Biologists use fluorescent particles for the visualization and tracking of cells and proteins; generally, the brighter the particle the better. Quantum dots are the brightest colloidal particles available. Nanometer-sized semiconductor crystals, they shine brighter and longer than other fluorescent particles.
However, quantum dots have their limitations, especially when used for biological applications. They can be instable in aqueous environments and are subject to “blinking” or flickering. But perhaps the greatest drawback is their potential toxicity. They are made from alloys such as cadmium selenide or indium arsenide that could be broken down releasing toxic ions.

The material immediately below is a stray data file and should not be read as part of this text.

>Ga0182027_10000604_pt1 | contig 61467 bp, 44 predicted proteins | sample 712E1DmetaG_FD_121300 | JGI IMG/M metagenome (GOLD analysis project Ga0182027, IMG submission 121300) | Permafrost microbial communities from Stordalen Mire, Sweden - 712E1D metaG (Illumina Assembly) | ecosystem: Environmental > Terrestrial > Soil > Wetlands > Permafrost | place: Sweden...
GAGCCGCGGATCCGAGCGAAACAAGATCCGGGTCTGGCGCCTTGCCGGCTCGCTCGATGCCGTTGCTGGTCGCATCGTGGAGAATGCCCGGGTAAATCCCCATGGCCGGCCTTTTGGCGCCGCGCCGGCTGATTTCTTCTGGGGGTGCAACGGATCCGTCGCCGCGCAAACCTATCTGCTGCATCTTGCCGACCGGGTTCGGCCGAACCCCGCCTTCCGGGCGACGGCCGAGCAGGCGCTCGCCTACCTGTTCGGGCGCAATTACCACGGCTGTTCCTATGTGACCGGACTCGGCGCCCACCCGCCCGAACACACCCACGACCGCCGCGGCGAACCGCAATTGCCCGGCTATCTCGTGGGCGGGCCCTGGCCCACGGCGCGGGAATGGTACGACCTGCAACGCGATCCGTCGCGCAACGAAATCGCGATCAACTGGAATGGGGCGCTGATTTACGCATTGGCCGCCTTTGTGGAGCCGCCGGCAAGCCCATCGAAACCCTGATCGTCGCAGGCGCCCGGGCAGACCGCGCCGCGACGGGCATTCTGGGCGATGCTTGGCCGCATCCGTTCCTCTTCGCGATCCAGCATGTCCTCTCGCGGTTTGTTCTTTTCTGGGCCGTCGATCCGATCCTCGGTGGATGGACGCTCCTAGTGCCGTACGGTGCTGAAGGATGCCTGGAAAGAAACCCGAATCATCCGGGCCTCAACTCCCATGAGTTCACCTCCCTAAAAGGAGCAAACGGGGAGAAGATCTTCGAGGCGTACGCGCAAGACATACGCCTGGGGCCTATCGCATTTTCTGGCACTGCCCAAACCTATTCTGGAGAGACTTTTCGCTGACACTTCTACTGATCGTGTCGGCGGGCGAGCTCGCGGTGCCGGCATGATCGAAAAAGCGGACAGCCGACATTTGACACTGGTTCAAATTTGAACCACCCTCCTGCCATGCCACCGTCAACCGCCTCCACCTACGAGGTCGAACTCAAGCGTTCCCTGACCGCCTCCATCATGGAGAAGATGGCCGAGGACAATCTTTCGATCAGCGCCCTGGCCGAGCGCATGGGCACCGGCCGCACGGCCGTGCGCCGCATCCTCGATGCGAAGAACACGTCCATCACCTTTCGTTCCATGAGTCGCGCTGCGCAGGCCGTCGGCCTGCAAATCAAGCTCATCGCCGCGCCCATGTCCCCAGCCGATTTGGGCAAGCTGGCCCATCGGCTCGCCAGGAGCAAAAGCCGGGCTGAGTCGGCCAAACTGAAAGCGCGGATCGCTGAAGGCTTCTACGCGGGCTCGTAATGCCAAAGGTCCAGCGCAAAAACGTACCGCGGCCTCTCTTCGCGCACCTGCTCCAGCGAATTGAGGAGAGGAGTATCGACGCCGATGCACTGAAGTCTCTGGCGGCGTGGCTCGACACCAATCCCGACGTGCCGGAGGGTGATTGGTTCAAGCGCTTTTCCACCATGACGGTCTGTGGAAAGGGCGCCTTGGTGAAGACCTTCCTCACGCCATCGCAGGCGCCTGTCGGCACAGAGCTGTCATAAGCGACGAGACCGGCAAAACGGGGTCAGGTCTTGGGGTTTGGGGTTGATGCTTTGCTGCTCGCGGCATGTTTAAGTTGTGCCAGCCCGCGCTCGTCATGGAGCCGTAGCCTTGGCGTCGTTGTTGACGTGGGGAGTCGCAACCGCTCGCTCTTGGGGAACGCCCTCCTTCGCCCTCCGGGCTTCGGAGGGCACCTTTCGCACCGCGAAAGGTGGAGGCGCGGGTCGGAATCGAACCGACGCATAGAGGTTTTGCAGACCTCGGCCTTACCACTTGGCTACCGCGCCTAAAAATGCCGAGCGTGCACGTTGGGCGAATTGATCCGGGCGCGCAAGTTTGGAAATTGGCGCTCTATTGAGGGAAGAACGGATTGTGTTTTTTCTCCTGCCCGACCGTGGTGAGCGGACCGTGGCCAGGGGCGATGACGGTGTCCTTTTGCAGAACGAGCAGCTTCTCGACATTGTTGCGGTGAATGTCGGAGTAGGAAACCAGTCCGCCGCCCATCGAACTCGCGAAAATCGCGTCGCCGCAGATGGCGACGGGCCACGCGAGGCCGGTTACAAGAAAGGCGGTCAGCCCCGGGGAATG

On the other hand traditional fluorescent materials such as organic dyes are not as bright as quantum dots and suffer from photo-bleaching. Igor Sokolov and coworkers have used an inorganic silica shield to prevent the photobleaching of organic dyes. Using sol/gel assembly, they trapped the organic dyes inside a silica matrix, creating particles of the size of 20-50 nm. They found that the relative brightness of a single particle is equivalent to that of up to 770 free dye molecules or up to 39 quantum dots. Moreover, the particles were stable for at least 120 days.